The meeting, NMPF’s main policy conference of the year, featured discussions of the state of the dairy industry and economy, with remarks from the organization’s chairman, Missouri dairy farmer Randy Mooney, and presentations from NMPF staff on issues ranging from immigration to the fight against inappropriate labeling of plant-based products. It also named new members to its Board of Directors, including:
    James Jacquier, Agri-Mark Inc.
    Harold Howrigan, Dairy Farmers of America, Inc.
    David Kyle, Foremost Farms USA
    Joey Fernandes, Land O’Lakes
    Sonia Fabian, Lone Star Milk Producers.

NMPF also recognized four dairy leaders with “Honorary Director for Life” designations for their service to NMPF and the broader dairy community:
    Adrian Boer, Northwest Dairy Association
    Cornell Kasbergen, Land O’Lakes
    Neal Rea, Agri-Mark
    George Rohrer, Dairy Farmers of America.

Raven Industries Acquires Smart Ag

Raven Industries, Inc., Sioux Falls, S.D., announced that it has acquired Smart Ag Inc., a technology company that develops autonomous farming solutions for agriculture. This acquisition is part of Raven Autonomy, the company's strategic growth platform to become the industry leader in autonomous agriculture solutions, announced earlier this week. Complementing the company's Applied Technology division, a leading technology provider in the precision agriculture industry, this acquisition will be integrated into the division's business and technology portfolio with the intent to create autonomous solutions for the precision ag market.

"The acquisition of Smart Ag is part of a bold, company-wide strategy for Raven," commented Dan Rykhus, Raven Industries president and CEO. "It is a key investment in Raven Autonomy, one of our two strategic growth platforms. Autonomy in agriculture is the future of farming, and this acquisition, coupled with our existing precision agriculture solutions, solidifies our position as a technology leader within this market."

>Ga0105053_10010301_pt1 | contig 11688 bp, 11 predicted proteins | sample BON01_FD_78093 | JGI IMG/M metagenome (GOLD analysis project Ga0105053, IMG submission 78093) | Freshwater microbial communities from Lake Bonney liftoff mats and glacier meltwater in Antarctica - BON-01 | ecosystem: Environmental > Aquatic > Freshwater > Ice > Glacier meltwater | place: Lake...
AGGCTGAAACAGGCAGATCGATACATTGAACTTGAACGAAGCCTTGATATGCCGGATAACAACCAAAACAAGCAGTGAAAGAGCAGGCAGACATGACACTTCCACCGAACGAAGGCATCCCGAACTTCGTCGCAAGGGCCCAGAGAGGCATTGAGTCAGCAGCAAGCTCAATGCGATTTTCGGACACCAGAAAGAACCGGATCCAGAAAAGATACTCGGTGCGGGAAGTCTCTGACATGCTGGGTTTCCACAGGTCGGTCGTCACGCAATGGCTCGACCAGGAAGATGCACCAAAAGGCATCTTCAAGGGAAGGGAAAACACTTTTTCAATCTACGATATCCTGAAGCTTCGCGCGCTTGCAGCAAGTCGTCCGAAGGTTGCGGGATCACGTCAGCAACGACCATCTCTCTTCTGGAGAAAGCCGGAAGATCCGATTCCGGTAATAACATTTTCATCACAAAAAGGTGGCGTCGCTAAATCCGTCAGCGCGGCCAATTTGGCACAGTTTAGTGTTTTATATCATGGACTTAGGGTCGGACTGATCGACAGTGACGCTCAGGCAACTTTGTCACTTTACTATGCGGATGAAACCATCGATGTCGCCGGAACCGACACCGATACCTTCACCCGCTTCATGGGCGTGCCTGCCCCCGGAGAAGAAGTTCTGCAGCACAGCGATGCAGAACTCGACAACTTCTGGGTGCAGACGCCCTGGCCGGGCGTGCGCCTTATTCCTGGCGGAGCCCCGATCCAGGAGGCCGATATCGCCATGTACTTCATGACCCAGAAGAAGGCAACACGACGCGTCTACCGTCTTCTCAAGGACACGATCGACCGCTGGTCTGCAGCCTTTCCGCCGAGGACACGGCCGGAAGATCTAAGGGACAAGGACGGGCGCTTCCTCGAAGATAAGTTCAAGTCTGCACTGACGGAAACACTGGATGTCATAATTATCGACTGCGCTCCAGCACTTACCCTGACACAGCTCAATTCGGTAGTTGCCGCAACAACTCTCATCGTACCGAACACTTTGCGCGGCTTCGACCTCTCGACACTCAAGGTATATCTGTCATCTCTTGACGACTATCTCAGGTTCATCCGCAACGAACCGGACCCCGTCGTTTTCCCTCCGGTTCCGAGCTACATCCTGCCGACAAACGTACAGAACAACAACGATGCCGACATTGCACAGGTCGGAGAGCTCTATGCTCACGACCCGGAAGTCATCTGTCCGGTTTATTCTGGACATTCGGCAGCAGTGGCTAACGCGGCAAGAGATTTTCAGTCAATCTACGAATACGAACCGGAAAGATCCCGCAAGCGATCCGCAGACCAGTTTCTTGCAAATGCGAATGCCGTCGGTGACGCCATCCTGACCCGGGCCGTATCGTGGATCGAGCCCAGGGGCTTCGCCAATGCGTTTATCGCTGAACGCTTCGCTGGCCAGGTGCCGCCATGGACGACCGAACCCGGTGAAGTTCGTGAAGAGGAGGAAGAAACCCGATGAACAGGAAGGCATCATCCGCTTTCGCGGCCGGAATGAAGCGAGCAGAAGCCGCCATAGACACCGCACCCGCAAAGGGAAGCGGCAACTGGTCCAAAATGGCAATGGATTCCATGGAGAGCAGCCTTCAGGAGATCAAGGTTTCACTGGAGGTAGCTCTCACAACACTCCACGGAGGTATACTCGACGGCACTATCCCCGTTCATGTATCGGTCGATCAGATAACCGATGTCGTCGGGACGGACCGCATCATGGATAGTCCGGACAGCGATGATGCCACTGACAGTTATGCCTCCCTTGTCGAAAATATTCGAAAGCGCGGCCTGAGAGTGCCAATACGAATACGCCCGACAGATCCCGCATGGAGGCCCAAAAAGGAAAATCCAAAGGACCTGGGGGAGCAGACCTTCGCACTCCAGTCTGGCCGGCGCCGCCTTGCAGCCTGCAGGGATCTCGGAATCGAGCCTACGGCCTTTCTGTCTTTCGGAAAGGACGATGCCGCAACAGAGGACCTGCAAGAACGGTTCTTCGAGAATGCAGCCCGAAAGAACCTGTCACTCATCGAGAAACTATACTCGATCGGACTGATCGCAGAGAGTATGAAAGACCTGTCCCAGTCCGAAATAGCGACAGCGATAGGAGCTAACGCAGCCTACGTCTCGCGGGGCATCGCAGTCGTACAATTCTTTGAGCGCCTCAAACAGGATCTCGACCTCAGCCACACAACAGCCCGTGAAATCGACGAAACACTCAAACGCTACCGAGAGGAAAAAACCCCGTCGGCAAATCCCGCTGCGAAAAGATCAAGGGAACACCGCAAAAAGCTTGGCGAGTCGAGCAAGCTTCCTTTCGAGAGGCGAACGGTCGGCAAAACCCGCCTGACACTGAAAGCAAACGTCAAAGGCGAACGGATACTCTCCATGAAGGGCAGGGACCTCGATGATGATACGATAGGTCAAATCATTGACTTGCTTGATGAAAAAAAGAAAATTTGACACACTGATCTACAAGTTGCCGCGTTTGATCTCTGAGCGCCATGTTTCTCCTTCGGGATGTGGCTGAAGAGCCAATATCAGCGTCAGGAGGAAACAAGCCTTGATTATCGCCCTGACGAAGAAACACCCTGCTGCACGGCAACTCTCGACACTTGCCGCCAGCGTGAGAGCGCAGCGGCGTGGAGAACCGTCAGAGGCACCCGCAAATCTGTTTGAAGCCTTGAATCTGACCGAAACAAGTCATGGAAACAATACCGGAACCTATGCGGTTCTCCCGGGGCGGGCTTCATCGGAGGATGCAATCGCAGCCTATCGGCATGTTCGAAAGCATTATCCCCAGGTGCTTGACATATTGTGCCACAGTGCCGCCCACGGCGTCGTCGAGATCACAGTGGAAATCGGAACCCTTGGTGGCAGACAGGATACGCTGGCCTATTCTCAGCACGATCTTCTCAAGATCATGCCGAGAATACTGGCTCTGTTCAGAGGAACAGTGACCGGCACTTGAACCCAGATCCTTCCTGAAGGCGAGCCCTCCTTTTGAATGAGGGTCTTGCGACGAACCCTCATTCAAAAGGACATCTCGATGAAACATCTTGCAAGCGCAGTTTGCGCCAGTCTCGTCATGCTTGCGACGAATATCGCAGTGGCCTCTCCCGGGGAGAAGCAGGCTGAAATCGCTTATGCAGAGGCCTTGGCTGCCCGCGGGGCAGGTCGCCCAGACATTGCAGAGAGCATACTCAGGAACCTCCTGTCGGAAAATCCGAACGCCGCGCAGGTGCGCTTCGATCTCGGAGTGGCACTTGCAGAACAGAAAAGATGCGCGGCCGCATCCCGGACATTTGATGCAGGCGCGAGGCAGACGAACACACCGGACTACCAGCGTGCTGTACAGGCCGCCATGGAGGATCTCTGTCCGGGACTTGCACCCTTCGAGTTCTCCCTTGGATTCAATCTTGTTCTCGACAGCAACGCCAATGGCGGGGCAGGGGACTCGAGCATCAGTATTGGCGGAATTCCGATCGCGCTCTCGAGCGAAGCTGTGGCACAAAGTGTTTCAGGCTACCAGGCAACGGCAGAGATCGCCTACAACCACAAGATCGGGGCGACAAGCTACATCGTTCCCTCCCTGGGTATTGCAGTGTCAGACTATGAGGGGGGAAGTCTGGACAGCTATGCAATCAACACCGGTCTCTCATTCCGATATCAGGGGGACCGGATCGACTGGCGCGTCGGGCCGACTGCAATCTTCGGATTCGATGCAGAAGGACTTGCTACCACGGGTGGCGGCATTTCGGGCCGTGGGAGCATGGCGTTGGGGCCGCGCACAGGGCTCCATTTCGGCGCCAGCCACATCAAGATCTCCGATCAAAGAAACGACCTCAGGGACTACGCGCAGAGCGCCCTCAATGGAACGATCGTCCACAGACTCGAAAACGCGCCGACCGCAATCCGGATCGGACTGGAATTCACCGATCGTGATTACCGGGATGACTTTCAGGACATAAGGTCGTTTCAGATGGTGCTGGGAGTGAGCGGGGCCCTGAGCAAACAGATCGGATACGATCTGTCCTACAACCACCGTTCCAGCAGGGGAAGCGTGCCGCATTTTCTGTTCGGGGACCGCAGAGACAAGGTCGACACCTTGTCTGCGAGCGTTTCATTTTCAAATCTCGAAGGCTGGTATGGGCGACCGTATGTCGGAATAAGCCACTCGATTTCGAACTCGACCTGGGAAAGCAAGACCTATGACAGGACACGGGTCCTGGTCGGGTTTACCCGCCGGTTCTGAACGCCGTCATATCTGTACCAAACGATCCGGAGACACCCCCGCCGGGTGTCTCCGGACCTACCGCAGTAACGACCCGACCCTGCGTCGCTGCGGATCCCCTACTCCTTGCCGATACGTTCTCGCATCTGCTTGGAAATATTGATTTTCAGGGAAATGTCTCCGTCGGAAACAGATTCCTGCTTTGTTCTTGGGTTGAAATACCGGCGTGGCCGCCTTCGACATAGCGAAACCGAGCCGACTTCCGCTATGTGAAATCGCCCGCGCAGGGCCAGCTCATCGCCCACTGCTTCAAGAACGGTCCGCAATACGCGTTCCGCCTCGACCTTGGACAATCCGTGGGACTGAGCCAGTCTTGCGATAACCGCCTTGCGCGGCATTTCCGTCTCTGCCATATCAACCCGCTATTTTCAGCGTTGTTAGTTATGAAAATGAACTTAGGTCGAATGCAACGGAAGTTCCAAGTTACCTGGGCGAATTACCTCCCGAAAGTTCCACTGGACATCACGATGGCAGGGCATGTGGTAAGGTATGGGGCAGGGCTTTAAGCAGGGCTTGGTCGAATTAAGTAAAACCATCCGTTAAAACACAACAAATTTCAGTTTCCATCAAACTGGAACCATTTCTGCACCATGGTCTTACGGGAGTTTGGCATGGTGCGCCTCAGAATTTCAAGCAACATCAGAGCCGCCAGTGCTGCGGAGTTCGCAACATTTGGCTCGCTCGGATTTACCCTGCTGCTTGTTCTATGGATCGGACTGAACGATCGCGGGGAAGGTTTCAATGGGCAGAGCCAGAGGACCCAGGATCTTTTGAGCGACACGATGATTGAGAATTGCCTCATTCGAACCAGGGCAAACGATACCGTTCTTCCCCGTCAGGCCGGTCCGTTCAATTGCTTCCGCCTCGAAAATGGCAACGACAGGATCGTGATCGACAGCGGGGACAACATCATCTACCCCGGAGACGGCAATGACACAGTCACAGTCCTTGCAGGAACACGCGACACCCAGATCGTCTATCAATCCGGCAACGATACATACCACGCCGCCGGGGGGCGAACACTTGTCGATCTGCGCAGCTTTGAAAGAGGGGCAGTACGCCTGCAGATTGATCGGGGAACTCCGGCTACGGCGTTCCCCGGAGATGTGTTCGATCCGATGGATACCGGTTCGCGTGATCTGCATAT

As part of Raven Autonomy, the company plans to deliver autonomous solutions for agriculture that will enable both its OEM partners and ag retailers to be successful. Now more than ever, OEMs need to deliver premier precision ag solutions in order to compete. Raven Autonomy will deliver on this great challenge; its technology will enable large-scale ag retailers to augment their operations, allocate resources smartly and reduce labor dependency. Along with the company's recent agreement to acquire majority ownership in DOT Technology Corp., the acquisition of Smart Ag brings perception and path planning capabilities to the company's leading technologies in precision ag operations.

Smart Ag, headquartered in Ames, Iowa, was founded in 2015 to solve the growing labor crisis in production agriculture. Today, Smart Ag is offering aftermarket retrofit kits to automate farm equipment as well as a platform to connect, manage and safely operate autonomous agricultural machinery. Smart Ag's technology stack is easy to use and modular for scalability. In addition to its proven, proprietary technology, Smart Ag brings an established dealer network and a skilled development team to Raven.

Wilbur-Ellis Nutrition acquires assets of Rangen, Inc., significantly expanding in aquaculture, livestock nutrition sectors

Wilbur-Ellis Nutrition, LLC, an industry leader in the delivery of nutrients to the livestock, pet food and aquaculture industries, today announced the acquisition of the assets of Rangen, Inc., a privately held, 90-plus year-old aquaculture and general feed production company with production facilities in Buhl, Idaho, and Angleton, Texas.